Acoustic classification of dolphins in the California Current using whistles, echolocation clicks, and burst pulses

View Researcher's Other Codes

Disclaimer: The provided code links for this paper are external links. Science Nest has no responsibility for the accuracy, legality or content of these links. Also, by downloading this code(s), you agree to comply with the terms of use as set out by the author(s) of the code(s).

Authors Shannon Rankin, Frederick I. Archer, +4 authors Jay Barlow
Journal/Conference Name Marine Mammal Science
Paper Category
Paper Abstract Passive acoustic monitoring of dolphins is limited by our ability to classify calls to species. Significant overlap in call characteristics among many species, combined with a wide range of call types and acoustic behavior, makes classification of calls to species challenging. Here, we introduce BANTER, a compound acoustic classification method for dolphins that utilizes information from all call types produced by dolphins rather than a single call type, as has been typical for acoustic classifiers. Output from the passive acoustic monitoring software, PAMGuard, was used to create independent classifiers for whistles, echolocation clicks, and burst pulses, which were then merged into a final, compound classifier for each species. Classifiers for five species found in the California Current ecosystem were trained and tested using 153 single-species acoustic events recorded during a 4.5 mo combined visual and acoustic shipboard cetacean survey off the west coast of the United States. Correct classification scores for individual species ranged from 71% to 92%, with an overall correct classification score of 84% for all five species. The conceptual framework of this approach easily lends itself to other species and study areas as well as to noncetacean taxa.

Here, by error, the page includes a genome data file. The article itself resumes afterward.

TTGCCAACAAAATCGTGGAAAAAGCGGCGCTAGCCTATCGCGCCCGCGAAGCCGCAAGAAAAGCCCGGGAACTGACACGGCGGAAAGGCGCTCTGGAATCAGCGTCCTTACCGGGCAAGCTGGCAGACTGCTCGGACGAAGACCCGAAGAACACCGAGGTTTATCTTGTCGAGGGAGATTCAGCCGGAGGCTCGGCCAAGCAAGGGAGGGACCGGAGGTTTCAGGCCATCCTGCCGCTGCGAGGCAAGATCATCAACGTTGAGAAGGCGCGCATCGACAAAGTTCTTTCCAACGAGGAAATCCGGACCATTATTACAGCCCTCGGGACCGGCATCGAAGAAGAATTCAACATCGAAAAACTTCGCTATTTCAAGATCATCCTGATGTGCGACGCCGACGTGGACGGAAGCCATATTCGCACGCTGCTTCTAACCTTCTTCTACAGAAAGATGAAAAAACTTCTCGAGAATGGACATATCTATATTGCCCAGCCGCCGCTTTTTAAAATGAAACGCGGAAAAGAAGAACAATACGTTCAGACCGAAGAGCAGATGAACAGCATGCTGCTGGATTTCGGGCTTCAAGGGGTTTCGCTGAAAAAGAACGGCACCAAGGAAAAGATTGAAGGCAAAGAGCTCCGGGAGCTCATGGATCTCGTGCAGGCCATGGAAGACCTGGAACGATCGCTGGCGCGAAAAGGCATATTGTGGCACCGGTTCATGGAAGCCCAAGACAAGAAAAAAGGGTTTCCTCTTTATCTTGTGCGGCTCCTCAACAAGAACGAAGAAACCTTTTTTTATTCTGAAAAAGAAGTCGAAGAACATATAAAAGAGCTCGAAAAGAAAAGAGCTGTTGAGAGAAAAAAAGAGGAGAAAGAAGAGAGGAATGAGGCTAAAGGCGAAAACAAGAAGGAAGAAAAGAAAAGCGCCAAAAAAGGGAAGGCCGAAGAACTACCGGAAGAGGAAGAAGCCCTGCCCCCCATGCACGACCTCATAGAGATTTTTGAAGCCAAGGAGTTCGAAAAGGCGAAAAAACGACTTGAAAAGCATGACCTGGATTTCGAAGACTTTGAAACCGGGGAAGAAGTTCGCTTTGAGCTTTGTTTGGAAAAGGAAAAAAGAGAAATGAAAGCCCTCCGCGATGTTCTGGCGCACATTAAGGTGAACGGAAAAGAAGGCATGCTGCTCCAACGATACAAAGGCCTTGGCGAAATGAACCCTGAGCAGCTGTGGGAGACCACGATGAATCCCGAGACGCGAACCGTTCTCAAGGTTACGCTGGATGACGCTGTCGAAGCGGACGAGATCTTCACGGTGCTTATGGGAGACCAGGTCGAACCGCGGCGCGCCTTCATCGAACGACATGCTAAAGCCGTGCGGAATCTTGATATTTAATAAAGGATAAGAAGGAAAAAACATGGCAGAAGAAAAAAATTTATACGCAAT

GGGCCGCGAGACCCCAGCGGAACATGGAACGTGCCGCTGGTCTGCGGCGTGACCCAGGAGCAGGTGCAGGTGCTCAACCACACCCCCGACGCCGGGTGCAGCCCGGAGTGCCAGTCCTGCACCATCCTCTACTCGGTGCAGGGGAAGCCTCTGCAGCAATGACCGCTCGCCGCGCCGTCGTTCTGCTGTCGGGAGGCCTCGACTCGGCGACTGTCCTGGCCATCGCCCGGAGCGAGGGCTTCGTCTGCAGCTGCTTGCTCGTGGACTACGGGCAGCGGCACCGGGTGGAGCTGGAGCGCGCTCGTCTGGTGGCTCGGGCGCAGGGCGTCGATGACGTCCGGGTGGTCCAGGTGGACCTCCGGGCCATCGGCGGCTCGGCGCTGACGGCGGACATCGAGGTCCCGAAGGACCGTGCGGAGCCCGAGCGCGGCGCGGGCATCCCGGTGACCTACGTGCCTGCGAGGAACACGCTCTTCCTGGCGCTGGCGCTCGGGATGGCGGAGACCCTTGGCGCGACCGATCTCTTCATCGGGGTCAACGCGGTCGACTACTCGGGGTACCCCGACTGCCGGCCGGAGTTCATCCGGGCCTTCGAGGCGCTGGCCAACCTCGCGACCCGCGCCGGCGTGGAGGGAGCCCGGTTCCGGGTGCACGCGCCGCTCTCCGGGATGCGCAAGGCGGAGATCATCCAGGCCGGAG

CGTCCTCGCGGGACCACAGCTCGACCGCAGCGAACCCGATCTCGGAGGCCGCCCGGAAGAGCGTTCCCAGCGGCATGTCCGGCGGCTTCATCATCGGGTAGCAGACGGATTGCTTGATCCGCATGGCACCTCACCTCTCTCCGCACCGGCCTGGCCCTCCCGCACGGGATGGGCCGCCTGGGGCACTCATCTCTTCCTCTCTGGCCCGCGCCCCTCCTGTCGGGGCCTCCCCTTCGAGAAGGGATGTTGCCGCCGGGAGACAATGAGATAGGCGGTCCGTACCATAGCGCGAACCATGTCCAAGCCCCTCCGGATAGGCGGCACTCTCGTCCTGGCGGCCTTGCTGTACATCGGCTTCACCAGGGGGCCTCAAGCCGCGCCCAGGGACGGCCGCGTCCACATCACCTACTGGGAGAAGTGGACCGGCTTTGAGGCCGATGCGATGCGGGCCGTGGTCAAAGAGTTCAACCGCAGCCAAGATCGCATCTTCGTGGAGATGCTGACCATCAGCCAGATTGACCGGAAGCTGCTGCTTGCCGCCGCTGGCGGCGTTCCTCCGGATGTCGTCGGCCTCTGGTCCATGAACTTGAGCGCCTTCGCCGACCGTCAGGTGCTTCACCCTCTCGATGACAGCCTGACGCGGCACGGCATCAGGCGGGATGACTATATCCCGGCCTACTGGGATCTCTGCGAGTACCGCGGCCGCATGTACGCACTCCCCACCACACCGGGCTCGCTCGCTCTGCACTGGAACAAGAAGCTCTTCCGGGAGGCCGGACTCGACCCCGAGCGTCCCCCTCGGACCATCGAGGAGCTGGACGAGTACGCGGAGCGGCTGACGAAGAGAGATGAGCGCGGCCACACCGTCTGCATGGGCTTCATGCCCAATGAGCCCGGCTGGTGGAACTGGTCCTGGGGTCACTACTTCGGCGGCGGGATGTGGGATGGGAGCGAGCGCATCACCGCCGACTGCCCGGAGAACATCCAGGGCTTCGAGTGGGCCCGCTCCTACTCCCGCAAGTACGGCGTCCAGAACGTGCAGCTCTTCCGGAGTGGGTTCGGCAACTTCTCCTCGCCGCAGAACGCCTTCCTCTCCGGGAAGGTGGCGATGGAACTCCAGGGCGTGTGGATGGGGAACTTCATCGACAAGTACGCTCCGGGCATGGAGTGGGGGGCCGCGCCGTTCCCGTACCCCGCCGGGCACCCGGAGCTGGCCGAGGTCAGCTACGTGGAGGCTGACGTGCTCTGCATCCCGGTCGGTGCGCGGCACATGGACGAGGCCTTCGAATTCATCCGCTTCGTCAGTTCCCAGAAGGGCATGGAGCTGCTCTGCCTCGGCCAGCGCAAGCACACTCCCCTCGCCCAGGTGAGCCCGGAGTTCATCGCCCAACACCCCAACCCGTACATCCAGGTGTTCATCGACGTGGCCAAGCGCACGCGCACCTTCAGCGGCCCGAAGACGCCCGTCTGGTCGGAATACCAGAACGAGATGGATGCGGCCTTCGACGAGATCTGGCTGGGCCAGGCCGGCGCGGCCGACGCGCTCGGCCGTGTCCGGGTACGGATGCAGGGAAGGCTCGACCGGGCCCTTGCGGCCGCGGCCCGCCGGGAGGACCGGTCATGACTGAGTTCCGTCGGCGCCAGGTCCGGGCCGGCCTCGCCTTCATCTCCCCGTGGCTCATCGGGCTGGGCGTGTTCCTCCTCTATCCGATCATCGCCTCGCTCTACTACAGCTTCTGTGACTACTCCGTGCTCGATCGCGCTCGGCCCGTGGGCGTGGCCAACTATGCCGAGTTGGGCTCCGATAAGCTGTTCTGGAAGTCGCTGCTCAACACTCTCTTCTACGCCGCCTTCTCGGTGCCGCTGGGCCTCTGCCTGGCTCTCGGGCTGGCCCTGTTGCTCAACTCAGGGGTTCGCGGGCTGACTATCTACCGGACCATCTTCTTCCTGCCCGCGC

Date of publication 2017
Code Programming Language R

Copyright Researcher 2022